Daffodils are one of the first flowers to bloom in spring, and they’re a familiar sight not only in formal garden beds, but also growing in wide swaths in the semi-wild. However, daffodils are also a very popular potted plant, whether blooming indoors in late winter, or outside in containers on the patio or porch.
Potted daffodil blooms last from 6 to 10 weeks, depending on the variety and growing conditions. Once the sprouts have started to appear, it takes about a month until they bloom. While the foliage will die down after blooming, the bulbs themselves can rebloom for 2 or 3 years.
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How to Care for Potted Daffodils?
1. In early to mid-fall, fill a large clay or plastic flowerpot 2/3 full of a loose, rich potting soil. Set the bulbs atop the soil, almost touching, and cover them with additional soil. Water well.
2. Find a spot where your potted bulbs will get 12 to 16 weeks of temperatures between 40 to 45°F (4.5 to 7°C).
3. At the end of the chilling period, bring the pot out to a sunny spot at 50 to 65°F (10 to 18°C).
4. Water regularly until the flowers and foliage have died back. Once the flowers have faded, move the pot to a sheltered spot outdoors, and feed with a liquid fertilizer every 2 weeks until the foliage is dead.
5. Trim back the dead leaves, and set the pot on its side until the soil has dried. Store the pot until the fall when you will start the chilling stage again.
6. Alternatively, you can remove the bulbs from the pot and store them in a paper bag until fall, when you can plant them in the garden, and use fresh bulbs for potting.
Can Daffodils Survive the Winter in Pots?
Daffodils may not survive the winter in pots outdoors without protection for the bulbs, as the soil in the container won’t provide adequate insulation. It’s best to bury the pots up to their rims in a vegetable bed until early spring, or store them in a frost-free but cool location such as an unheated garage, preferably wrapped in bubble wrap or some other protection.
Potted Daffodils Temperature Tolerance?
Daffodils are early spring flowers, so they prefer cooler temperatures. They will last longest when kept at temperatures between 50 to 65°F (10 to 18°C).
When grown in the ground, daffodils are winter hardy as far north as zone 3, but when planted in pots they will need protection in extreme cold spells.
Do Potted Daffodils Come Back Each Year?
Daffodils are long-lasting perennial bulbs that multiply easily and survive for many years. While you cannot expect the same longevity from potted daffodils, you can expect 2 or 3 years of blooms in the same pot before having to replace them with fresh bulbs.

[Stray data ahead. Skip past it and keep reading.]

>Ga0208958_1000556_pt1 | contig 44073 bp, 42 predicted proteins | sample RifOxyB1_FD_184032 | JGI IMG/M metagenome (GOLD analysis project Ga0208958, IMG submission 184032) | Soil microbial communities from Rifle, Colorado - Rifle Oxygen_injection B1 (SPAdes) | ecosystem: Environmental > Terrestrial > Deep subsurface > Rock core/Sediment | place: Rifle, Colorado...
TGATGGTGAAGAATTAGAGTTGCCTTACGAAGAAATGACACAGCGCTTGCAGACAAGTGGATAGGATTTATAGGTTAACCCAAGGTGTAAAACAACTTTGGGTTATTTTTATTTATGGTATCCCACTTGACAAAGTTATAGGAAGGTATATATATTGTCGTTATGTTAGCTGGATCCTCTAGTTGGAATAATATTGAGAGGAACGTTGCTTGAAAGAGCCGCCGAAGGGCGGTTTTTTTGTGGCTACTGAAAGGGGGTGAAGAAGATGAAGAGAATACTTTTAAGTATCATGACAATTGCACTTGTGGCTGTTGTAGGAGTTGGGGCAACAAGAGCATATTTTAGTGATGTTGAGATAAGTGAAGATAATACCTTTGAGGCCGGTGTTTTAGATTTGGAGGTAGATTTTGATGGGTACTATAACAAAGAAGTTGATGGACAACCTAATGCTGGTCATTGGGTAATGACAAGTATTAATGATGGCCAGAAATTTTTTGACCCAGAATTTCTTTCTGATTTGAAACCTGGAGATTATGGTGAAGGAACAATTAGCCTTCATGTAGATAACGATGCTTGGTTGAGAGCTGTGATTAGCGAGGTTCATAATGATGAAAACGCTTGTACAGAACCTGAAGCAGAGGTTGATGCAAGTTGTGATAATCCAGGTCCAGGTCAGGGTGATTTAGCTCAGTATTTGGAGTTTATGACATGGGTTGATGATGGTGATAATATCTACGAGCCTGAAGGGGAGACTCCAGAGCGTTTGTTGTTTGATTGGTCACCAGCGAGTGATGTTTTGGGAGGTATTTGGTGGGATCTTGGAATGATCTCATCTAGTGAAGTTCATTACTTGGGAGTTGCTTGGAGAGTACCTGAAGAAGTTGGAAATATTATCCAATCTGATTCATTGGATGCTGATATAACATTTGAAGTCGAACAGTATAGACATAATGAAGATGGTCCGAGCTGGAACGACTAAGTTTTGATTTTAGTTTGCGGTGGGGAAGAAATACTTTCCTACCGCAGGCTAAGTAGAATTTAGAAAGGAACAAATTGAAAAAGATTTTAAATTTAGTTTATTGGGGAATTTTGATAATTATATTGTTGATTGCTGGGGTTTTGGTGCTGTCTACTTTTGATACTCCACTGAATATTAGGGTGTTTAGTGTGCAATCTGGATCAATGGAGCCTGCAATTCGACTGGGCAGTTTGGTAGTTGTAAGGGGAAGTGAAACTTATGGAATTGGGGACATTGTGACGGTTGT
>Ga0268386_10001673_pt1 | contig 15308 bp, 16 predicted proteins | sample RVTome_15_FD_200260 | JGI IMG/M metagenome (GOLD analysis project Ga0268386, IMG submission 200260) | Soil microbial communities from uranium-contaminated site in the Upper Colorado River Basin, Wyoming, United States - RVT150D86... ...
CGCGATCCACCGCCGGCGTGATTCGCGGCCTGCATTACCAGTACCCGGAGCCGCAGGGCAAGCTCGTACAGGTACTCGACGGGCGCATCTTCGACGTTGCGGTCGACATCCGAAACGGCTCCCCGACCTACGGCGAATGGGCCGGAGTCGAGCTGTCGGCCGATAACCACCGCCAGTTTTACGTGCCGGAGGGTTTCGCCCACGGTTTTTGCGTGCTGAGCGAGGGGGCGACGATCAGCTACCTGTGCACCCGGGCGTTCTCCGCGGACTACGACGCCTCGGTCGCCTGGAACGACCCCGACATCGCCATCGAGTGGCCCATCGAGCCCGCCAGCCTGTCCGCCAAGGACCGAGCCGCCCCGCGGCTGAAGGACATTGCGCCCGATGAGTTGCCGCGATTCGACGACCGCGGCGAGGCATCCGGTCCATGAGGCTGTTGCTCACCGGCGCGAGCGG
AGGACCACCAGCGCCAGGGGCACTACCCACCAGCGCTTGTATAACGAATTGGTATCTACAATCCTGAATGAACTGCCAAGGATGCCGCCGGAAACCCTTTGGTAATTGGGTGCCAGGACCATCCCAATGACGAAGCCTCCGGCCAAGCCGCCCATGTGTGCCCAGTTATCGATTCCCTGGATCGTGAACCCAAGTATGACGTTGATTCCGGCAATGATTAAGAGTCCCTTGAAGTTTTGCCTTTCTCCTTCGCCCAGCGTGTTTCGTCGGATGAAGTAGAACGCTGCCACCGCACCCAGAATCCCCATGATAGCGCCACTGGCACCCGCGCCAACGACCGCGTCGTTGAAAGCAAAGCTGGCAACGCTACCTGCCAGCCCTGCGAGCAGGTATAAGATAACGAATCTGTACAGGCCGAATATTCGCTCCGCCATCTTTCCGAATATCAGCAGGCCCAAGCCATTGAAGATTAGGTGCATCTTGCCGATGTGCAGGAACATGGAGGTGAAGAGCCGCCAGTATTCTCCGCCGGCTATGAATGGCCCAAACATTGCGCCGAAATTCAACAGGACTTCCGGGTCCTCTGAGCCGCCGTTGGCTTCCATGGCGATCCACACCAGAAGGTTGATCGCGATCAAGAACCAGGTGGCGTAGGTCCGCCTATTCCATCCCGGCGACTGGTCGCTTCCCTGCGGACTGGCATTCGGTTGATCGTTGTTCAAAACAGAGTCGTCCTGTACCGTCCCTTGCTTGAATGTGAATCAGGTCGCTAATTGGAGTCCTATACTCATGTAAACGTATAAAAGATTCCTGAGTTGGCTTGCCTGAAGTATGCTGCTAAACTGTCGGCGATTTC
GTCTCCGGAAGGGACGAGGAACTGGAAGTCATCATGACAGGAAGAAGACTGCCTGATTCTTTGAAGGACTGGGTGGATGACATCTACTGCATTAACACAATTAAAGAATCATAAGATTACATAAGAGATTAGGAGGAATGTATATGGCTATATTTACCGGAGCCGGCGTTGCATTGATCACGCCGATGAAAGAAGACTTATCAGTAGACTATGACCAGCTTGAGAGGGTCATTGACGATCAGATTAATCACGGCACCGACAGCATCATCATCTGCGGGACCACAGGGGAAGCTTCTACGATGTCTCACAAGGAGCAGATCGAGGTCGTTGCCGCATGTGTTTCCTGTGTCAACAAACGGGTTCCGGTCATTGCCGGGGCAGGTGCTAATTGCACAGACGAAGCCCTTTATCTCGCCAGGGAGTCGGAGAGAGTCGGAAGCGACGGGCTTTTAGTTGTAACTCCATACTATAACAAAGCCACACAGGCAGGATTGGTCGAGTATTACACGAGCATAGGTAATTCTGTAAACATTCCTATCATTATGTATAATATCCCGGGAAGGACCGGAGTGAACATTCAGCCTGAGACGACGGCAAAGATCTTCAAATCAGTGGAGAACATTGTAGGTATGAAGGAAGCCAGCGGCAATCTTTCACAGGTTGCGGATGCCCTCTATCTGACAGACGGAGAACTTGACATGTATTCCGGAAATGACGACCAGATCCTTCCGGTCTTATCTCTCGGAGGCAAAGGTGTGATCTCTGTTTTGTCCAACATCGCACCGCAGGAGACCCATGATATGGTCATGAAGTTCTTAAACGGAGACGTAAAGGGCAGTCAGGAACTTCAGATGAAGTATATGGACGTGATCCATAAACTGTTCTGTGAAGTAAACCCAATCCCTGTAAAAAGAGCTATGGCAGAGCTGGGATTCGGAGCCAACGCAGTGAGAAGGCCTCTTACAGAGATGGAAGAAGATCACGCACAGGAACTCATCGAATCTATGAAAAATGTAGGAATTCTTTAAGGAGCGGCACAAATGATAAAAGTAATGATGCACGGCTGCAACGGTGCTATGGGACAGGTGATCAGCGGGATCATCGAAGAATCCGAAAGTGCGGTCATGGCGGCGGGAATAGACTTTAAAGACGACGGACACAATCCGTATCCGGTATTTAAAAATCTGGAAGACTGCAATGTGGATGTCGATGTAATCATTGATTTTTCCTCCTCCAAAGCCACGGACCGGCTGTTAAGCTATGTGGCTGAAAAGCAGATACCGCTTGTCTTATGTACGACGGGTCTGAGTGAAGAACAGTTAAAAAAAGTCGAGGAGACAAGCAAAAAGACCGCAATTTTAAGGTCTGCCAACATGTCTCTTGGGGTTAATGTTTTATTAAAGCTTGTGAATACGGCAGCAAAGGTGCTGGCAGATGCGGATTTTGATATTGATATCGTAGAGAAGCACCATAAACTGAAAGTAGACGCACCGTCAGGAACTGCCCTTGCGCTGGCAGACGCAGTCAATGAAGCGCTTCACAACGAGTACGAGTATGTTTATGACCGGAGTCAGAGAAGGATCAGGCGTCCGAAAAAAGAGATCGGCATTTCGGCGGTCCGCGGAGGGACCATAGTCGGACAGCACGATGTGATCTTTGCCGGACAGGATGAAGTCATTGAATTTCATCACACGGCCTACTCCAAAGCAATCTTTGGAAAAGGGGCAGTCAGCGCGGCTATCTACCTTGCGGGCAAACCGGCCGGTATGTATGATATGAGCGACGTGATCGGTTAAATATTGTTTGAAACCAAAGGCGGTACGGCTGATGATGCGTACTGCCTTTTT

When Should You Plant Daffodils in a Pot?
The best time to plant daffodils in a pot is in early fall. Once they have been potted up, find a cool spot such as a refrigerator, cold cellar, or unheated garage to spend the next 3 or 4 months chilling.
How Long Do Potted Daffodils Take to Grow?
Once they have finished their chilling period, potted daffodils will take about a month for their foliage to grow to full size, and then bloom.
How Long Will Potted Daffodils Last Inside?
Potted daffodils can bloom for 6 to 10 weeks when grown indoors, depending on the variety being grown and the conditions in which they’re kept.
Keep them in a bright location. Avoid placing the pot next to a heating vent, or with too much direct sun, both of which can shorten the lifespan of their cheerful blooms.
Aim for an ambient temperature of 50 to 70°F (10 to 20°C) to prolong blooming as long as possible. Since you won’t be able to enjoy them while you’re asleep, move them to a cooler location overnight to keep the flowers fresh.
Water them regularly, but do not fertilize them until they have finished blooming.
Daffodils are a perfect bulb for forcing for late winter blooms indoors, or for using in outdoor container gardens in early spring. As long as you take good care of these hardy bulbs, you should be able to enjoy their flowers in early spring for 2 or 3 years.
Read my related plant articles:
- What to Do with Potted Plants at End of Season?
- How Long Do Potted Azaleas Last?
- How Long Will Sod Last on a Pallet?
- How Often Should You Water Forsythia?
Janice is a retired High School teacher who is spending her leisure years keeping busy with all sorts of projects. Aside from freelance writing, she’s an enthusiastic amateur chef, home wine maker, and tends a large raised-bed vegetable garden, while at the same time running a Bed & Breakfast.